The winemakers I have spoken to expect a good harvest in terms of quality since we had enough rain throughout the year and the grapes seem to be in very good health. It’s still very early though and of course there is the possibility of rain during the harvest, which is what happened last year. Santorini is expecting a small harvest, perhaps 30% down, but generally speaking, the harvest at the moment is looking good. Some islands begin harvesting at the beginning of August, whereas other regions end harvesting towards the end of October.

Are there any foreseeable changes to government policy that may affect the wine industry?
VAT increases will hurt restaurants and hotels badly and therefore wineries. The measures will have a huge impact on people and the Greeks will find it very difficult to bear them. There is also a proposal to ultimately increase VAT on the islands – at the moment they have a special tax regime to compensate for the fact that everything has to be shipped there. However, the good news for the wine industry is that there will be a development package of 35 billion euros and this will go mainly to private companies. We don’t have details of this as yet but I’m sure it will create jobs and help the economy.

Have the €72 Mln allocated by the Greek Minister for Rural Development and Food in 2013 and 50% funded by the EU to promote Greek wine in the United States, Canada, Russia, China, and Switzerland for 2014-2018 been earmarked/spent?

Absolutely. This is the funding that EU producer countries receive from the EU for promotion in third countries as part of the CMO for wine. This money has helped a lot and obviously, if Greece were no longer in the Euro zone, this would be a problem. The money has not only promoted awareness of Greek wines but also sales.

How has the Greek industry fared in recent years due to the crisis?
Vineyard acreage has decreased in recent years but it is difficult to tell whether it has anything to do with the crisis or not. It has been happening for several years. Export statistics from the US and Canadian governments have shown that over the past five years, there has been an increase of approximately 25% by value in Greek exports to Canada and a little more in the US. Our dry white wines tend to be very popular in export markets, followed by the reds. For the whites, we can offer some very unusual varieties with interesting aroma and good acidity. We are very competitive in that category and offer great value for money. In today’s market, making good quality wine is taken for granted, you have to be able to offer more and we can do that with our native varieties. This allows us to focus on differentiation.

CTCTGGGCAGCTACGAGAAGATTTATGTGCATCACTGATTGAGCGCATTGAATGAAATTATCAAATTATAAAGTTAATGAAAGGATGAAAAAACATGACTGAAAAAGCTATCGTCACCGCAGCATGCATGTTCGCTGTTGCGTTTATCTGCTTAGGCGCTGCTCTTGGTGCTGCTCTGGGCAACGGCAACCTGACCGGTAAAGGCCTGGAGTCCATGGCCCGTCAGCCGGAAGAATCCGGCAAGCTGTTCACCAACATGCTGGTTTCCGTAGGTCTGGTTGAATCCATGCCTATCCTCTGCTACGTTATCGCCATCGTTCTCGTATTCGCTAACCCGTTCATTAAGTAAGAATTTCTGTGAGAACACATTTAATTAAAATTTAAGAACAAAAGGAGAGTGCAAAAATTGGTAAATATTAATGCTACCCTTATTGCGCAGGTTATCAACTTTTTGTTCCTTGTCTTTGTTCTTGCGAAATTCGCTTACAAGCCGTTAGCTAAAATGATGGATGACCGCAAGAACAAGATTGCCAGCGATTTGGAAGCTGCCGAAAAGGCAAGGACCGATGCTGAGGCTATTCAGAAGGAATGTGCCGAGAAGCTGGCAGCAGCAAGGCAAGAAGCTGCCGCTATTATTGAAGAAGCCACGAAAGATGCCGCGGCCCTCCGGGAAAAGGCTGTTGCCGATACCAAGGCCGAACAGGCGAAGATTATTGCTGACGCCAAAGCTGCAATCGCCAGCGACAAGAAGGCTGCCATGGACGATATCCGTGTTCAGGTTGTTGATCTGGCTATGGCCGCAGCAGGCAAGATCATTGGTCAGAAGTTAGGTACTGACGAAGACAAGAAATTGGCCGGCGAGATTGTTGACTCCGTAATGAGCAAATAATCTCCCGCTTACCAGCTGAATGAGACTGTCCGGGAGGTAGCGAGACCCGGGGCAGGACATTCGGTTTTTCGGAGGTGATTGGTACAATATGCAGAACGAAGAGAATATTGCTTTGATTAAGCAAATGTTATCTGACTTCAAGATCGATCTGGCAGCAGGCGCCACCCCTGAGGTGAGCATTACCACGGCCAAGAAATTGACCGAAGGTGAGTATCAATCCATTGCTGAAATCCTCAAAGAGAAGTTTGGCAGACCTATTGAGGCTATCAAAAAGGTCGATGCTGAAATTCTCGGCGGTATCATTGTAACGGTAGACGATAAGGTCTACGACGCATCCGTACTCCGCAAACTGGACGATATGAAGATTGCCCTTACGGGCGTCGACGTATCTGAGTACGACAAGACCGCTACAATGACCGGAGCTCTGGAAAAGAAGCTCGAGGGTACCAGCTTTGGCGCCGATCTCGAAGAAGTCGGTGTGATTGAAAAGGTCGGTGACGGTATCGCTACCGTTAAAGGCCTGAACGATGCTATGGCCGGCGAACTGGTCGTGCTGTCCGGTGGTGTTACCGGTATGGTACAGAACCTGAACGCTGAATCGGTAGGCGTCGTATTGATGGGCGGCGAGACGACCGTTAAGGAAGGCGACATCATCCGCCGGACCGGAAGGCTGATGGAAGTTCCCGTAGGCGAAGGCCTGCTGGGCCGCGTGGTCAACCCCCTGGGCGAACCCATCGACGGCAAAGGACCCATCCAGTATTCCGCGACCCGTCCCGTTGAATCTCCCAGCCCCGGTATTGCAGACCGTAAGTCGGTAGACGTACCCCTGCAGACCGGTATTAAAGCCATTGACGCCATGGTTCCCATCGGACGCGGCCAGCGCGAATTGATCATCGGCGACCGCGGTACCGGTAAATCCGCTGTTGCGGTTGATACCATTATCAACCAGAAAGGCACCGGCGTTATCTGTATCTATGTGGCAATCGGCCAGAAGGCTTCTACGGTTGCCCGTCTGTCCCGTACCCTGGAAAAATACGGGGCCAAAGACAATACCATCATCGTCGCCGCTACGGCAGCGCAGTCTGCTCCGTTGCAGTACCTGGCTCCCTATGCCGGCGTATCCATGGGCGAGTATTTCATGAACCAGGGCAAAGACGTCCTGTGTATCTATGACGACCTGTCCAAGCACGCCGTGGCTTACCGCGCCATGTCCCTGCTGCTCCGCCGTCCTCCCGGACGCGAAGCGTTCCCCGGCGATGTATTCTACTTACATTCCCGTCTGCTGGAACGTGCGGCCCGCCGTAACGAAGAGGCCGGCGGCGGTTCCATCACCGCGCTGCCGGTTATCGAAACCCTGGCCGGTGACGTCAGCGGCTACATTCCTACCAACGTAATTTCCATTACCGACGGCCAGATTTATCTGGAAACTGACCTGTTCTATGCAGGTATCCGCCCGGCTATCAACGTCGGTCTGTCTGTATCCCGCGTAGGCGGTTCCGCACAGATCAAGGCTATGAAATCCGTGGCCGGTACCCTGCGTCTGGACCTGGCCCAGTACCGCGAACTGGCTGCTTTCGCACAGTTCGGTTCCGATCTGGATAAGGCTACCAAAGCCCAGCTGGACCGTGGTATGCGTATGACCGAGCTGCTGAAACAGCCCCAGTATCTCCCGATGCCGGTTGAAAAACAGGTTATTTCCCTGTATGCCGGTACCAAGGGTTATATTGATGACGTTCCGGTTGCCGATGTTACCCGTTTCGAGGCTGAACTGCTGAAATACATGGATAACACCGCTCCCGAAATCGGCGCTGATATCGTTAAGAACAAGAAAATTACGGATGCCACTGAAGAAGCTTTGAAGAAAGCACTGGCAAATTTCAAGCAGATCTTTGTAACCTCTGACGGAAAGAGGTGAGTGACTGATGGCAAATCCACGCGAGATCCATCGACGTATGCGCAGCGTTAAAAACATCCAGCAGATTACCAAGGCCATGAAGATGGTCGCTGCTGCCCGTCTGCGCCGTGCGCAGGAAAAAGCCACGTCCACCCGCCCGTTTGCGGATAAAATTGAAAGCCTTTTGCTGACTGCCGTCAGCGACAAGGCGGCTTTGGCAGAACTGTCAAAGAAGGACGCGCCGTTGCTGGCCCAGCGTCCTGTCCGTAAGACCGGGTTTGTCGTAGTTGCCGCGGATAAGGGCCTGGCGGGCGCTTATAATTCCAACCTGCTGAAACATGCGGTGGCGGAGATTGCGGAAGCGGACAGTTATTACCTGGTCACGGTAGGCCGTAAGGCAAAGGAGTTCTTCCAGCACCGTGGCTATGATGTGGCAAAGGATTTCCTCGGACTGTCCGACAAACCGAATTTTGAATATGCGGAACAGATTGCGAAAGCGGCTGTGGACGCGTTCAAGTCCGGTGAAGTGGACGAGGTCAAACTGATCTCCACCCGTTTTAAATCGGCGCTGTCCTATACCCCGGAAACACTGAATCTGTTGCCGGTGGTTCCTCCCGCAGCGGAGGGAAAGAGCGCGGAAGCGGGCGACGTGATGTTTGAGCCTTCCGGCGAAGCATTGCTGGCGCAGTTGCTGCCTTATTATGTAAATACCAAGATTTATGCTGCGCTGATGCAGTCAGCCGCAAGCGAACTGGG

How do you see the future for the Greek wine industry?
The Greek wine industry is at an excellent stage right now. Quality is great and the wineries have invested a lot. The Greek wine renaissance began at the end of the 1980s and start of the 1990s, and a lot of money was invested in establishing great wineries. We are now going through a second renaissance and wine companies are investing a lot in the vineyards and will continue to do so. Research is being conducted into clones and various viticultural practices. Winemakers are taking the better-known varieties to different levels but also working with indigenous grapes. We need the deals with the EU to go through so that we can realise the next step in our development. Once Greek wines get into the hands of consumers and distribution networks, then we’ll see a big difference.